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“The GOP Is The Party Of Fear”: Scaring The Voters Works; There’s No Reason For The Republicans To Stop

The Republicans might consider themselves as the party of freedom, but their true identity, as Tuesday night’s debate made clear, is the party of fear. All the candidates on stage, with the partial exception of Senator Rand Paul, painted a frightening picture of America as a country that, as frontrunner Donald Trump warned, is on the verge of disintegrating.

“We need strength,” Trump said. “We’re not respected, you know, as a nation anymore. We don’t have that level of respect that we need. And if we don’t get it back fast, we’re just going to go weaker, weaker and just disintegrate.”

Trump is often portrayed as an anomaly among the GOP candidates, but consider the words of New Jersey Governor Chris Christie, widely regarded as one of the moderates in the party.

“America has been betrayed,” Christie said in his opening statement, where his words were clearly carefully planned.

We’ve been betrayed by the leadership that Barack Obama and Hillary Clinton have provided to this country over the last number of years. Think about just what’s happened today. The second largest school district in America in Los Angeles closed based on a threat. Think about the effect that, that’s going to have on those children when they go back to school tomorrow wondering filled with anxiety to whether they’re really going to be safe.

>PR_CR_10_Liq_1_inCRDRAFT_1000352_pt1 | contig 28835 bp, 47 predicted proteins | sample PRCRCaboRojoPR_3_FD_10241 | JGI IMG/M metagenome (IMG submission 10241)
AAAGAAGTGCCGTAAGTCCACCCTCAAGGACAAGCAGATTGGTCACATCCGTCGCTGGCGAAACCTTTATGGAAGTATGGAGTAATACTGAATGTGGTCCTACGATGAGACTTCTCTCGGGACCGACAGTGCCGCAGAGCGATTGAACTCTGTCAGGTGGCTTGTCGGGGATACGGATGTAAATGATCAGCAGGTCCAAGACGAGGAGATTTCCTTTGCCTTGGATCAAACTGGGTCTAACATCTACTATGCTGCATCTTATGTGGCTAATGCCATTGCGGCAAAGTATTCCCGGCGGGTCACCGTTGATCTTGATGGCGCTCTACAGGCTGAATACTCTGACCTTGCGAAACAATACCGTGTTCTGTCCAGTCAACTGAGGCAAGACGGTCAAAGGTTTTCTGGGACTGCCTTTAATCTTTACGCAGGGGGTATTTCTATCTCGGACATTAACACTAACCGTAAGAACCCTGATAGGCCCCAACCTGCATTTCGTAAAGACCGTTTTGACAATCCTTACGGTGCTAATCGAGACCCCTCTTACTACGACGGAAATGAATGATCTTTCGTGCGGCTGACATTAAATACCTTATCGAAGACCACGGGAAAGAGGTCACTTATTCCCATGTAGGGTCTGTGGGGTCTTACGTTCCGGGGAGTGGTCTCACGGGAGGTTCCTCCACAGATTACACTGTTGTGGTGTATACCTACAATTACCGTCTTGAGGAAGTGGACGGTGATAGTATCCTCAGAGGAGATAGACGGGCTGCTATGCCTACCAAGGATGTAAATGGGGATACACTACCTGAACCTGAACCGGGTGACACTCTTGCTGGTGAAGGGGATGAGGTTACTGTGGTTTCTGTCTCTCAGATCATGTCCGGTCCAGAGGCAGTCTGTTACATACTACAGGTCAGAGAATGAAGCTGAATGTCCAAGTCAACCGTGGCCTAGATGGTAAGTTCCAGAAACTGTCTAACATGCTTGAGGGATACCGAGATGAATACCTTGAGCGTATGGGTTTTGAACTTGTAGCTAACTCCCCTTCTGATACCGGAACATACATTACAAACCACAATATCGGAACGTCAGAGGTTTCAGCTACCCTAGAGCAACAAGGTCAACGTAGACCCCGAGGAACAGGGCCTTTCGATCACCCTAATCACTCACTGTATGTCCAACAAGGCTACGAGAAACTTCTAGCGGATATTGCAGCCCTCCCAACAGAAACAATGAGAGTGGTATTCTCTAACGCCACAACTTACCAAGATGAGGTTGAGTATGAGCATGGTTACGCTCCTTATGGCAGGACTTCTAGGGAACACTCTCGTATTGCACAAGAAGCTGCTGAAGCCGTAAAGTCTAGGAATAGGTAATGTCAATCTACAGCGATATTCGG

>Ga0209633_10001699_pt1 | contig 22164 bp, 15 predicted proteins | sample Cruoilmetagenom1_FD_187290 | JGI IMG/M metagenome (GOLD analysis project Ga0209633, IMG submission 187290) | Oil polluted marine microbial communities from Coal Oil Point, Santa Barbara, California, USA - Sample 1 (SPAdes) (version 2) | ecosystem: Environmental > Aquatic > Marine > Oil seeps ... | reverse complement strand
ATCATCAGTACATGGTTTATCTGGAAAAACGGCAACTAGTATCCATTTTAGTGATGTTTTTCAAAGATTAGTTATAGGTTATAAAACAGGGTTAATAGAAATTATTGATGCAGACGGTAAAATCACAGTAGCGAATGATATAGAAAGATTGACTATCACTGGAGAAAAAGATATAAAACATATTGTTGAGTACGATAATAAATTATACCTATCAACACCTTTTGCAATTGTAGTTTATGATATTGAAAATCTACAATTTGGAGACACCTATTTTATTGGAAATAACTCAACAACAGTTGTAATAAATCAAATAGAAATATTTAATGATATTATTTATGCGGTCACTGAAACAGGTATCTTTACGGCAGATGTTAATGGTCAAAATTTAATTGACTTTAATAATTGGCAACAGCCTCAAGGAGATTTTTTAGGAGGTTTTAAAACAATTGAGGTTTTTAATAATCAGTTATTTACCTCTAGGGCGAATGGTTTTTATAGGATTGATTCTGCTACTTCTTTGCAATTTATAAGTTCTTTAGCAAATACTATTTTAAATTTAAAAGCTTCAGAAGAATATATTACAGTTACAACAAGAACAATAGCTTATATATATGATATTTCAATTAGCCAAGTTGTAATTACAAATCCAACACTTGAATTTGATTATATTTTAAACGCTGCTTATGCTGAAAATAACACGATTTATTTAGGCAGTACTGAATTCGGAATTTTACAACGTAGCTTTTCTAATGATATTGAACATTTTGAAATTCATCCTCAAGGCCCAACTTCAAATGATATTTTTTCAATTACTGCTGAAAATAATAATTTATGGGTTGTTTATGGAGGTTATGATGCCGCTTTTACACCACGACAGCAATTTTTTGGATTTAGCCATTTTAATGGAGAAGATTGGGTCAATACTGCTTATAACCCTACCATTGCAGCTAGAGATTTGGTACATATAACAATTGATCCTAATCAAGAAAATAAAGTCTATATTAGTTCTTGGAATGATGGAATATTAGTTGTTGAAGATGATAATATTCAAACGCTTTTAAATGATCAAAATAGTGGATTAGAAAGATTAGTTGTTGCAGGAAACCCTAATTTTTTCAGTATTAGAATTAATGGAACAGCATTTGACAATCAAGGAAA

Think about the mothers who will take those children tomorrow morning to the bus stop wondering whether their children will arrive back on that bus safe and sound. Think about the fathers of Los Angeles, who tomorrow will head off to work and wonder about the safety of their wives and their children.

One might wonder how Obama and Clinton are responsible for the Los Angeles School District overreacting to a bomb hoax. One might also wonder that about a presidential candidate who uses the Los Angeles incident not to criticize the tendency to overreact to perceived threats but to stoke fear.

But Christie was hardly alone. All the other candidates spoke of an America under siege, no longer respected in the world, with a weakened military, threatened by both homegrown terrorists as well as immigrants and refugees who might be terrorists. To be sure, Senator Rand Paul did enter a few libertarian caveats about the dangers of ranking security above liberty, but even he used xenophobic fear of immigrants to attack rival Senator Marco Rubio. Ultimately, all the candidates played to a politics of fear—and history suggests it will help them in 2016.

How did fear come to loom so large as a part of Republican rhetoric? The crucial turning point surely was 9/11, which gave birth to a culture of fear in America—about which a small but vital literature has emerged, such as Susan Faludi’s The Terror Dream (2007), Corey Robin’s Fear: The History of a Political Idea (2006), Peter N. Stearns’s American Fears (2006). Using historical evidence, Stearns argued “that there either more fearful Americans than there once were, or that their voices are louder or more sought after and publicly authorized—or both.”